Nuclear technology encompasses any technology that utilizes nuclear reactions (changes in atomic nuclei) or the radiation they produce. Examples of industries making use of nuclear technology include:
- Nuclear power
- Nuclear medicine
- Space exploration
- Consumer products
- Industrial sectors
- Environment and water resources
The history of nuclear technology goes back to a number of key scientific discoveries in the late 19th and early 20th centuries. In 1896, Henri Becquerel announced the discovery of radioactivity to the Academy of Sciences in Paris following his studies of uranium. While the discovery of x-rays by Wilhelm Roentgen predates this discovery (1895), x-rays originate from changes in the electron structure of an atom (characteristic x-ray emission) or the rapid deceleration of electrons scattered by strong electric fields (Bremsstrahlung) not from atomic nuclei. Key work furthering the field of radioactivity was performed by Marie and Pierre Curie, discovering the radioactive elements polonium and radium through the chemical extraction of uranium from the ore. The term "radioactivity" was coined by Marie Curie in 1898. Becquerel and the Curies would go on to share the 1903 Nobel Prize for their work on radioactivity.
By studying the absorption of radioactivity by thin sheets of metal foil, Ernest Rutherford demonstrated the existence of at least two different types of radiation in 1899. These types of radiation would go on to be called alpha (absorbed by a few thousandths of a centimeter of metal foil) and beta radiation (which can pass through 100 times as much foil before being absorbed). A year later, in 1900, Paul Villard first identified a third type of radiation (gamma) after studying radium. This new type of radiation was significantly more penetrating, able to pass through several centimeters of lead. Rutherford would go on to name these three types of radiation for the first three letters of the Greek alphabet, alpha, beta, and gamma.
Further studies found the radiation behaving differently in the presence of electric and magnetic fields with alpha particles deflected more slowly than beta-particles suggesting they were lighter and gamma-rays being unaffected. Experimental results found alpha and beta particles have charges of opposite signs and gamma rays are neutral, with no electric charge. In 1902 Rutherford and Frederick Soddy proposed the idea radioactivity originates from the spontaneous transmutation of elements.
In 1907 and 1908, Rutherford worked closely with Hans Geiger researching alpha particles. They developed two methods of observing alpha particles:
- The first method involved scintillations excited by α particles on a thin layer of zinc sulfide. They observed these through a microscope and counted the scintillations at different angles of dispersion.
- The second method was an "electrometer" that could demonstrate the passage of an individual α particle to a large audience. The instrument, which evolved into the "Geiger counter," had a partially evacuated metal cylinder with a wire down its center. They applied a voltage between the cylinder and the wire high enough almost to spark.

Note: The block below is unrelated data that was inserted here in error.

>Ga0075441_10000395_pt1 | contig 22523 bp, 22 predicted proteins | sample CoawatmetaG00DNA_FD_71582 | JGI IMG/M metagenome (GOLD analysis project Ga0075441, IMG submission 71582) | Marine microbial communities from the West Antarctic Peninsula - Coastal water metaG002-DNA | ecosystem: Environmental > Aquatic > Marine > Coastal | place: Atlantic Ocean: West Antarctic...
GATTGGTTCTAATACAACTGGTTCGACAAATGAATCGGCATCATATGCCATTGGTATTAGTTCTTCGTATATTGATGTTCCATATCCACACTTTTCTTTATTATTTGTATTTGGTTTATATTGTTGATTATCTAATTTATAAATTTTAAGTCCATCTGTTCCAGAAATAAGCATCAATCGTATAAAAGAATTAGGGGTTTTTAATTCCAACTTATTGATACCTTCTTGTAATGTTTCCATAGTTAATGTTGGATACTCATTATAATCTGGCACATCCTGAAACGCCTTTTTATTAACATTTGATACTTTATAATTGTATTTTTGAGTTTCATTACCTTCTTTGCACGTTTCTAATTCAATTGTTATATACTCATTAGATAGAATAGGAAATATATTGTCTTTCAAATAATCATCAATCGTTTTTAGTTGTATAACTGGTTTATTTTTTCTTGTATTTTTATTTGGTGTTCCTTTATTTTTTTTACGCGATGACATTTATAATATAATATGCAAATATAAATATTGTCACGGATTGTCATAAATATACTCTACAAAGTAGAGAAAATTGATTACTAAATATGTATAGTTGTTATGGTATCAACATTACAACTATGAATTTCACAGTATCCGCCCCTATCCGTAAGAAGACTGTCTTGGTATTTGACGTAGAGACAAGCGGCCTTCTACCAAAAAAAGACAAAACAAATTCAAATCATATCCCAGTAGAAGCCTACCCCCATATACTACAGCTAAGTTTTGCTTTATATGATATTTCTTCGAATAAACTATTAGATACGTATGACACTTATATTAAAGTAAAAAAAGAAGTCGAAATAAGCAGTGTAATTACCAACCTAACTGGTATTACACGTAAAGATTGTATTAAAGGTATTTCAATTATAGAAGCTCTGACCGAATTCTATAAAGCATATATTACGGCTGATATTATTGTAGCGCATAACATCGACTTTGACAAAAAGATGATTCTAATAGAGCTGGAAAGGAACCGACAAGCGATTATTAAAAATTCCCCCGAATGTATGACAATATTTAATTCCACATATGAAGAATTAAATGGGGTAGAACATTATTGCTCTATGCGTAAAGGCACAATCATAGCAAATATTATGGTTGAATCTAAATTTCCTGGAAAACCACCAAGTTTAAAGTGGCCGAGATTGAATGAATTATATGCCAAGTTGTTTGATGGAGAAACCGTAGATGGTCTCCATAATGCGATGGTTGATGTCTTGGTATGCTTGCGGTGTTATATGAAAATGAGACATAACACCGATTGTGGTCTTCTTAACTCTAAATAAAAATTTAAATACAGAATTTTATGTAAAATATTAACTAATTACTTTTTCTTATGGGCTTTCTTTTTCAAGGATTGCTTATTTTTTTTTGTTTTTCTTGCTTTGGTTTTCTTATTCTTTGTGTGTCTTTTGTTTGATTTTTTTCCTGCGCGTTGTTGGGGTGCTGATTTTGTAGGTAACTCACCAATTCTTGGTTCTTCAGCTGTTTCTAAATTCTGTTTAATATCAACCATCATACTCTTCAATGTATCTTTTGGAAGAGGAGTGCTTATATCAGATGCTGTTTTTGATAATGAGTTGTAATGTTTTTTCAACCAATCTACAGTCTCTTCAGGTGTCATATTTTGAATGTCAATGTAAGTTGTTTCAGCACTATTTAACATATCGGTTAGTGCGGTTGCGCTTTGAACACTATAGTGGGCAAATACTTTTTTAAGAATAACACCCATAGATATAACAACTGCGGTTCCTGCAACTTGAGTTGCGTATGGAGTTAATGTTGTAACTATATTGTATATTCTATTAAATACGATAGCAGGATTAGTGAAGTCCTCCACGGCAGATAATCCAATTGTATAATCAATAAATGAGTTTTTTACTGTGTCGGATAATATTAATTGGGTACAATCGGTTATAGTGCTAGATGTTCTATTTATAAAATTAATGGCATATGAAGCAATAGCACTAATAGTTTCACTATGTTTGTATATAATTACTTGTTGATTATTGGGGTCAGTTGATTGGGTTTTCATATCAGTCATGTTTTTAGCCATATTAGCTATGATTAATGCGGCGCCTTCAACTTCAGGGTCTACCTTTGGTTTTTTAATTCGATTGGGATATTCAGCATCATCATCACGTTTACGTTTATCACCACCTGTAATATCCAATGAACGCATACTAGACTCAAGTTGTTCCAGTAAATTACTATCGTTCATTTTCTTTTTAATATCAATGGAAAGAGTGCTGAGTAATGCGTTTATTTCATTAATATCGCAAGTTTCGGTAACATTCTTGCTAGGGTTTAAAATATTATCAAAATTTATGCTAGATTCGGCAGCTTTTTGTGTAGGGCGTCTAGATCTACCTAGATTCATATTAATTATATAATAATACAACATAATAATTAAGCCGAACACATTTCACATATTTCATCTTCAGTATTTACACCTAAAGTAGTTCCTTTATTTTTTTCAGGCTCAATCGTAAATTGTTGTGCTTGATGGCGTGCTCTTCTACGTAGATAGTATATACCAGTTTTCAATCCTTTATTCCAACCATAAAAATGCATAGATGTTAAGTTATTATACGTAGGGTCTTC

Rutherford suspected as early as 1906 that α particles were helium atoms stripped of their electrons. However, he needed more evidence for his claim and was frustrated by their inability to divert alpha particles enough to measure their charge and mass more directly, a process that would have required large electromagnets unavailable to him. In the autumn of 1908, Rutherford, Geiger, and Ernest Marsden (a 19-year-old student) began a series of experiments passing beams of alpha particles through gold and other metallic foils. They used their new detection methods to measure how much the beams were dispersed by the atoms in the foils seeking mathematical relationships between dispersion and thickness of foil or the number of atoms traversed. Marsden later recalled that Rutherford asked him to try and measure backscattered radiation, alpha particles that had been directly reflected by the metal foils. After confirming the existence of backscattered alpha particles, Rutherford remarked:
I remember ...later Geiger coming to me in great excitement and saying, 'We have been able to get some of the α-particles coming backwards...' It was quite the most incredible event that has ever happened to me in my life. It was almost incredible as if you fired a 15-inch shell at a piece of tissue paper and it came back and hit you.
In May 1909, the team published their results. After dissecting the implications of the gold foil experiment Rutherford brought Marsden back to Manchester in the autumn of 1910 to test his ideas with Geiger. They re-established rates of emission, ranges of alpha particles by radioactive sources, and they re-examined their statistical analyses. Rutherford tried to reconcile scattering results with different atomic models, in particular J.J. Thomson's theory in which the positive electricity is as dispersed evenly throughout the whole sphere of the atom. During the winter of 1910-1911, Rutherford developed his basic idea of an atom with a charged center, which would later be known as the nucleus.